The May Five

Five things I'm digging on this month:

Sea of Tranquility – Emily St. John Mandel

We're still in the early days, but Mandel’s latest has laid an early claim to “Best Book of 2022” status. As mentioned before, I’m a sucker for timey-wimey, wibbly-wobbly books and this one has it in spades. You don’t have to have read her other books to enjoy it, but I would whole-heartedly encourage you to before picking it up.

Joey Votto

My baseball team is terrible. The roster was gutted the moment the owners’ lockout ended. The owner’s son threatened to move the franchise. And they have a firm grip on the worst record in baseball two weeks into the season. At least we have Joseph Daniel Votto – a man who has brought more joy to my life than anyone outside of my wife and daughters. No, that’s not hyperbole. Joey has always been a joy, but his willingness to show his goofy side the last few months on Instagram and TikTok has been absolutely delightful. I loathe social media...but I love Joey on social media.

Four Lost Cities: A Secret History of the Urban Age - Annalee Newitz

A friend of mine recommended Newitz’s book saying that it was like a travel guide to four cities that no longer exist. (Sneaky thing about me: I love travel books. I will read random travel books/guides for places I will most likely never go.) But Four Lost Cities is a lot more than just a travel guide. It’s an exploration of how these cities came to be and then why they fell apart. It’s fascinating and a little terrifying. I grew up a few hours from Cahokia and remember visiting the ruins of that once great city when I was a kid. This book makes me want to go back.

Bright Star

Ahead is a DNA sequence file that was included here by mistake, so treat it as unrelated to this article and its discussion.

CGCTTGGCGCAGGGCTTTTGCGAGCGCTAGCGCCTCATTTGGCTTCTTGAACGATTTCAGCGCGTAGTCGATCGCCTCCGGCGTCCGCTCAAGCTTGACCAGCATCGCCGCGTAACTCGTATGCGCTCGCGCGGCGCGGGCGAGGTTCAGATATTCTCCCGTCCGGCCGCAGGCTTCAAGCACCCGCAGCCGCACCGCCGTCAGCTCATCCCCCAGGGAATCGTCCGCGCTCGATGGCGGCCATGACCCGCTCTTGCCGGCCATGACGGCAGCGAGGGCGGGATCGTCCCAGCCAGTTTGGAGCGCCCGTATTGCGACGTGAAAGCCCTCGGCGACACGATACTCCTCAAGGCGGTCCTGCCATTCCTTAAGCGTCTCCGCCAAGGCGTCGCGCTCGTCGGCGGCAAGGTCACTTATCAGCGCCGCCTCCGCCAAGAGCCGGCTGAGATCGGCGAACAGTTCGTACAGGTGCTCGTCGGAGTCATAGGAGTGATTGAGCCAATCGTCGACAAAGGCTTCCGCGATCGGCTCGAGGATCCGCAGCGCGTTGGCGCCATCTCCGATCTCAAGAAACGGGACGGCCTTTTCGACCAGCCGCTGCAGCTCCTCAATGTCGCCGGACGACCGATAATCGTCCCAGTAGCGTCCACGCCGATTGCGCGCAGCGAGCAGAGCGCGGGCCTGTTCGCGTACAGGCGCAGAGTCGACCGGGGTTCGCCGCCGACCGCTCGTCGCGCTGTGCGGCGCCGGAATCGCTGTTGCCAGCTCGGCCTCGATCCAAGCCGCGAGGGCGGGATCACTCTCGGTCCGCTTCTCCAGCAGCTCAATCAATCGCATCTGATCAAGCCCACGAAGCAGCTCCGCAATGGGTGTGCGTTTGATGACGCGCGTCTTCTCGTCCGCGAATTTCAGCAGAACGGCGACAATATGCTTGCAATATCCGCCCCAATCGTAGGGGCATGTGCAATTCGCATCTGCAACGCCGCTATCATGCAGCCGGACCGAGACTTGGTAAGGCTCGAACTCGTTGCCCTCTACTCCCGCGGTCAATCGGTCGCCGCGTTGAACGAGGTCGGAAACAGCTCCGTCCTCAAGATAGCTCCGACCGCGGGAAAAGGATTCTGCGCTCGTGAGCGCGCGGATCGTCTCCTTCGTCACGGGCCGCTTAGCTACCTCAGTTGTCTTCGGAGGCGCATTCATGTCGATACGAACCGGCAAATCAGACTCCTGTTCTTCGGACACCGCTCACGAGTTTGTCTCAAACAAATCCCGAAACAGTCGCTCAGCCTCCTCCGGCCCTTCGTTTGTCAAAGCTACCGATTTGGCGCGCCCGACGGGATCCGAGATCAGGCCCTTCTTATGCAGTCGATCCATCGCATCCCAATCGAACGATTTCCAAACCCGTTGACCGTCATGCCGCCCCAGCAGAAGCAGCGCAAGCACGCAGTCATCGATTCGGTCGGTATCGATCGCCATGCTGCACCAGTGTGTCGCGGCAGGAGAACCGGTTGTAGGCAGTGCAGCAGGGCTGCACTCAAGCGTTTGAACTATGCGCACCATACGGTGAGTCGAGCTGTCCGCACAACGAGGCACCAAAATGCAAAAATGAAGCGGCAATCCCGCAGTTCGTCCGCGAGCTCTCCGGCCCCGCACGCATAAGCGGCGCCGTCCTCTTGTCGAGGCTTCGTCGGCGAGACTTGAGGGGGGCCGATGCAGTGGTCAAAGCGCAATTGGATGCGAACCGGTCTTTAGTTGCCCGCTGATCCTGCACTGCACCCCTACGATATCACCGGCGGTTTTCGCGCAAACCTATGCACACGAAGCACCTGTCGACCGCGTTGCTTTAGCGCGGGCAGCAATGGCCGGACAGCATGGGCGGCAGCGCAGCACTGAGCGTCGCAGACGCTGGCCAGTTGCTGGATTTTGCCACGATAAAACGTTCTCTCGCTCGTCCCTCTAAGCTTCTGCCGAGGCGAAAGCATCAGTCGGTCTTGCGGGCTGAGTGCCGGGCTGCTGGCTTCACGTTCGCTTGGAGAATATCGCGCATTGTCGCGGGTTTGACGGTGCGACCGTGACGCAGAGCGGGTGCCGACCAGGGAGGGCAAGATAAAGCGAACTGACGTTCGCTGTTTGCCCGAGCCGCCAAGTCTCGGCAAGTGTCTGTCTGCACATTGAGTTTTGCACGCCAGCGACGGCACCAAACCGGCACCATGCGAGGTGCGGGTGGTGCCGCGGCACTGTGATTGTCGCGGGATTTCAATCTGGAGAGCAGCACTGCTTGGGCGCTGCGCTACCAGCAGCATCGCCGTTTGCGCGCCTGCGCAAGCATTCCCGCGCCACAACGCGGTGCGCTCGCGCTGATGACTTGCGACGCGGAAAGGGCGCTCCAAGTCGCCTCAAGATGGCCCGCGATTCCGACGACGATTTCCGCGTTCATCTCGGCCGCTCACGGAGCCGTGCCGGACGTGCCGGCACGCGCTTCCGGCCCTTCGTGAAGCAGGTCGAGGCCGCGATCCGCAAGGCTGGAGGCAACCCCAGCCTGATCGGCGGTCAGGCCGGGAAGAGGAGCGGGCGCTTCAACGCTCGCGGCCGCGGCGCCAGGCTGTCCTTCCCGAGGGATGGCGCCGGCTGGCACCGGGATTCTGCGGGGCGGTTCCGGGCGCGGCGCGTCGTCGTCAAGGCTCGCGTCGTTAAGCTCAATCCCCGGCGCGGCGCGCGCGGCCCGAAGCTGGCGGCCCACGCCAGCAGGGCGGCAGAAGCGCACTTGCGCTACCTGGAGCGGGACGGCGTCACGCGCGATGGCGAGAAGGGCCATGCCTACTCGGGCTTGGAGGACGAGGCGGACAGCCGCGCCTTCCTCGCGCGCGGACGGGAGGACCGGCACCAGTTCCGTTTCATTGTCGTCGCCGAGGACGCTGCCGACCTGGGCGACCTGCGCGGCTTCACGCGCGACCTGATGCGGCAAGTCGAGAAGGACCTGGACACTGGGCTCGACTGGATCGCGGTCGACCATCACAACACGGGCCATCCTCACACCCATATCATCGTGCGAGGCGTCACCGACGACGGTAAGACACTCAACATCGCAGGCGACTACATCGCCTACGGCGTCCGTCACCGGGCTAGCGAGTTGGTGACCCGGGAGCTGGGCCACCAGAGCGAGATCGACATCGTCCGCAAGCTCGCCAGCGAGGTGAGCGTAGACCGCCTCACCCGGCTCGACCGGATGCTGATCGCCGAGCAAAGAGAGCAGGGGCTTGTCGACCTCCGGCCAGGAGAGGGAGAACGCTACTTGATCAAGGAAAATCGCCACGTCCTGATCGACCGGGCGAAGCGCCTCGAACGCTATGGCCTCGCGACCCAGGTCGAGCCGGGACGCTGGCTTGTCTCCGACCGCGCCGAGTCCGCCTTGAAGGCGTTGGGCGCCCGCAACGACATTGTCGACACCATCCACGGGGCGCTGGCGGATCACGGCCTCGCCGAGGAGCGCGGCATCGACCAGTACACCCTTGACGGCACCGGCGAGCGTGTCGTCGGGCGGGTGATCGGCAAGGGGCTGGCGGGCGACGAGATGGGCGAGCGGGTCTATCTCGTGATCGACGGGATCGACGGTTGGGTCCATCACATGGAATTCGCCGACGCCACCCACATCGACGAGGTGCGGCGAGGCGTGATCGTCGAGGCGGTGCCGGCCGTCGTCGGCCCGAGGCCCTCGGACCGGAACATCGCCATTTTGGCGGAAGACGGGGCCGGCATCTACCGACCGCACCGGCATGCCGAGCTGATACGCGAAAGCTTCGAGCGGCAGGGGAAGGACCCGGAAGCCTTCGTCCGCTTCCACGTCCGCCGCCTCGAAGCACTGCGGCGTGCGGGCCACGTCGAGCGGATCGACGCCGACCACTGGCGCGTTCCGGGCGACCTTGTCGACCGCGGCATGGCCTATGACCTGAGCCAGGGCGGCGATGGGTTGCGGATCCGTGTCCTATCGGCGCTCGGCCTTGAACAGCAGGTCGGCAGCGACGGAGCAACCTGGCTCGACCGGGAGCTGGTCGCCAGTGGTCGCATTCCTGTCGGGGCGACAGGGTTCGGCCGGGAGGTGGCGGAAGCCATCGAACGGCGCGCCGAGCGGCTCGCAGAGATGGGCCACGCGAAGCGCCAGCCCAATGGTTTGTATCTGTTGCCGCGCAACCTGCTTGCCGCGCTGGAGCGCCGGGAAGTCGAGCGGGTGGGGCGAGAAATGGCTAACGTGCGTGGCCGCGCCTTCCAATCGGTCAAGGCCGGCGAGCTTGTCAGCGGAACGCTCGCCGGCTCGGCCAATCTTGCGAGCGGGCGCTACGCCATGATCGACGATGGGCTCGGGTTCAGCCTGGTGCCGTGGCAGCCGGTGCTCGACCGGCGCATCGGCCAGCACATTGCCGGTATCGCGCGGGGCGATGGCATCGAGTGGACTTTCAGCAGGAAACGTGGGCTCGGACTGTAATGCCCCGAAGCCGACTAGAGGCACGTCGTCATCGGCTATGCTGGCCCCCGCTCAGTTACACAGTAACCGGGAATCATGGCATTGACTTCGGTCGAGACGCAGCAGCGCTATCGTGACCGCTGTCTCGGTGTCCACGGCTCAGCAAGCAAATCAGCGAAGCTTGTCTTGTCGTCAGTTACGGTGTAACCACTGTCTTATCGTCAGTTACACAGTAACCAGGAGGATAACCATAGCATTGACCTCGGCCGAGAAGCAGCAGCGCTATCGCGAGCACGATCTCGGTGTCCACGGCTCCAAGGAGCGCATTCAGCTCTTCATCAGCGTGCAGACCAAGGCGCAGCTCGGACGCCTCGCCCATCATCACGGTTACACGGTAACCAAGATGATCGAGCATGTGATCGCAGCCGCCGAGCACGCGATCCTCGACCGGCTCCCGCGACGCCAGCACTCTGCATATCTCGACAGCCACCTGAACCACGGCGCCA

My family went to see Hope College’s performance of the Steve Martin/Edie Brickell musical Bright Star last weekend. We were blown away by the quality of the performance – especially the lead. By the time you read this, the show will have ended its run, but the music is still worth checking out either on CD or via Hoopla. We’ve been singing “If You Knew My Story” and “Sun is Going to Shine” all week. And consider this a plug for future Hope College productions. We’ll definitely be going back.

The Lyrics: 1956 to the Present – Sir Paul McCartney

One of my favorite moments in The Simpsons is in the episode “Bart on the Road.” Bart, Milhouse, and Nelson take a road trip and stop in Branson, Missouri so that Nelson can see his favorite singer, Andy Williams. The look on Nelson’s face when Williams sings “Moon River” (“I didn't think he'd do "Moon River," but then -BAM! -second encore!), well...that’s what I think of when I think of fandom. And it’s the same look I have plastered on my face while reading through McCartney’s comments on his songs. All his songs. Beatles. WIngs. Solo Career. Songs he wrote for other people. It’s visually a gorgeous book, but the real star is Sir Paul’s candor and humor.